more experimentation

I tried that moving-around-the-group style again today in a different setting with a bunch of people who weren’t part of the first experiment. I’d just barely had a chance to explain it to my team and the Deaf person when the event got underway, so we all took the plunge. At break I asked how it was going:
It feels more natural,” said the Deaf person, going on to explain that it felt better to look at the speaker and know that no one was wondering about whether or not they were paying attention.


This is the first group I’ve done since I got “stuck” in the traditional model (of planting butt in one place and not moving). Overall, the whole event seemed to go very well. Early on, the facilitator made space for some discussion of the interpreting process by the whole group, which hardly ever happens but is such a blessing because it normalizes our presence and function. This made it easier for some inclusive discussions during break, and someone even made a parallel later in the day between the interpreting process and “translating” something from the individual/psychological level to the group/systemic level. The parallel opened up a natural opportunity for the Deaf person to explain the two levels on which interpretation occurs, via mode (from the auditory to the visual) and via language (from the grammar, syntax, semantics of English to the linguistic features of ASL). It was just simply way cool!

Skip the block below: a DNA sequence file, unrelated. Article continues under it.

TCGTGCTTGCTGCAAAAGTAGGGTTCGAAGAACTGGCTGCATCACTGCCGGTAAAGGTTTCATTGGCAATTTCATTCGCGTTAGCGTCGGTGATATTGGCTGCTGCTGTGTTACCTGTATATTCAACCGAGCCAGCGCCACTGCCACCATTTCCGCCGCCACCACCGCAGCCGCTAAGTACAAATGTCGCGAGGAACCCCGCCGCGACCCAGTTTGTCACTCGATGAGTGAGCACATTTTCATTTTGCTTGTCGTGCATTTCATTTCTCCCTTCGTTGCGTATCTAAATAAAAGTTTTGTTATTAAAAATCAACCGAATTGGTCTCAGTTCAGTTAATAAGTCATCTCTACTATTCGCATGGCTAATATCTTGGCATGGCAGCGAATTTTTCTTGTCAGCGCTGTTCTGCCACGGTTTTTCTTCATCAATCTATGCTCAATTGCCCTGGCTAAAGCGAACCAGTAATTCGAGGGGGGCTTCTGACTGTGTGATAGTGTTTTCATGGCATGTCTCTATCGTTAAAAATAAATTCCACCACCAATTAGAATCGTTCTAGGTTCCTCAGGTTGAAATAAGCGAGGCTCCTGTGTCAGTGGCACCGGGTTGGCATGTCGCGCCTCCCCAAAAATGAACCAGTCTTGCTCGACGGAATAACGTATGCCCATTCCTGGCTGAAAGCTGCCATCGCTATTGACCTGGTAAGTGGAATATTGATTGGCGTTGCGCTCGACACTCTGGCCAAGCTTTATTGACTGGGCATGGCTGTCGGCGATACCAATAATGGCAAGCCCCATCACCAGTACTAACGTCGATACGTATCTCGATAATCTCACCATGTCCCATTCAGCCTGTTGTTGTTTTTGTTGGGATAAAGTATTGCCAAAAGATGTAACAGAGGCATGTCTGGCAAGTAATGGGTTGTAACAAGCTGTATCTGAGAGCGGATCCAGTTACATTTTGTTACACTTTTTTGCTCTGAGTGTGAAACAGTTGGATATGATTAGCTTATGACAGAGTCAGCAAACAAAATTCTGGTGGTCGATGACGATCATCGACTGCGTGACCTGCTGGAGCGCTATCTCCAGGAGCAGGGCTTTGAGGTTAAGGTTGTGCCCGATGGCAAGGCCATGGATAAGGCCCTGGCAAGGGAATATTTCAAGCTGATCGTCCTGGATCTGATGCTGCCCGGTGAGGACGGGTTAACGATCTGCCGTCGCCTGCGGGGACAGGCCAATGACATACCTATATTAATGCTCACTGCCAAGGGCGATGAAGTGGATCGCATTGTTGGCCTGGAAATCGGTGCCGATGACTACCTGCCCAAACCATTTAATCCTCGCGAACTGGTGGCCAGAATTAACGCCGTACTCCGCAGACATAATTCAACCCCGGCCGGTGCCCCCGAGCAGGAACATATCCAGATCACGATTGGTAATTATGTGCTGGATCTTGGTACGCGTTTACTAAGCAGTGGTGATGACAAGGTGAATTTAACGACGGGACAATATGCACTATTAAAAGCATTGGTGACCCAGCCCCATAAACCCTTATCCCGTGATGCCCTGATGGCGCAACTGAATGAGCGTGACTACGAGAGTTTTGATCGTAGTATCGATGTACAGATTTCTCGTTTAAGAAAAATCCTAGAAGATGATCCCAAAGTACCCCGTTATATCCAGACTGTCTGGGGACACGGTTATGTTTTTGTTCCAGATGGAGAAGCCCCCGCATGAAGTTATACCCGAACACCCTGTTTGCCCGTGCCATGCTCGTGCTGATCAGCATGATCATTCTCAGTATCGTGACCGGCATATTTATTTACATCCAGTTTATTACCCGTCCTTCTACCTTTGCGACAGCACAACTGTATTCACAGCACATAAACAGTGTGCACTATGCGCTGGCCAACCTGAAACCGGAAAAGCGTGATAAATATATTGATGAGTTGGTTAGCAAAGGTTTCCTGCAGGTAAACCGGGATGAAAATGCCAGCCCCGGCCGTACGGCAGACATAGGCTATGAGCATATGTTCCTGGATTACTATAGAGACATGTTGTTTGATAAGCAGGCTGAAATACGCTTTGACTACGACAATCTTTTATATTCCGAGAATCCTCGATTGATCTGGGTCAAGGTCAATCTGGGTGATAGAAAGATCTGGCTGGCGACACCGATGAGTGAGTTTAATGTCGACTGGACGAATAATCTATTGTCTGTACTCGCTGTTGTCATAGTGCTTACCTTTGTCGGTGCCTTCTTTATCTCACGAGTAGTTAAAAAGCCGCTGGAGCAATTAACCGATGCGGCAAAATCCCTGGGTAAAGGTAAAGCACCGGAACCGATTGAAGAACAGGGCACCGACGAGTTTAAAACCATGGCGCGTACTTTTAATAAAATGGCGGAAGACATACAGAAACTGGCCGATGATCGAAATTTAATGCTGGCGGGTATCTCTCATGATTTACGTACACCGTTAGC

I did notice some issues, however (as I always do!). grin. The most glaring was my own error in not voicing a comment made by the Deaf person upon reentering the room, instead I answered the query. It was a bit tricky because this person has good speech skills and voiced for themself, so I responded to the “code” of signing as a private request. Of course, if this occurred between a working interpreter and a non-deaf person there would be serious upset! It was also complicated by the fact that there was a lull in the group’s overall discussion because someone was sketching a diagram on the board and no one was speaking, so there was no conversation being interrupted. Which, duh!, “ought” to have made it even easier for me to voice the question and defer to someone in the group. I was conflicted between the “norm” of participating in privileged communication between interpreters and deaf persons and the “rule” of providing equal access to all.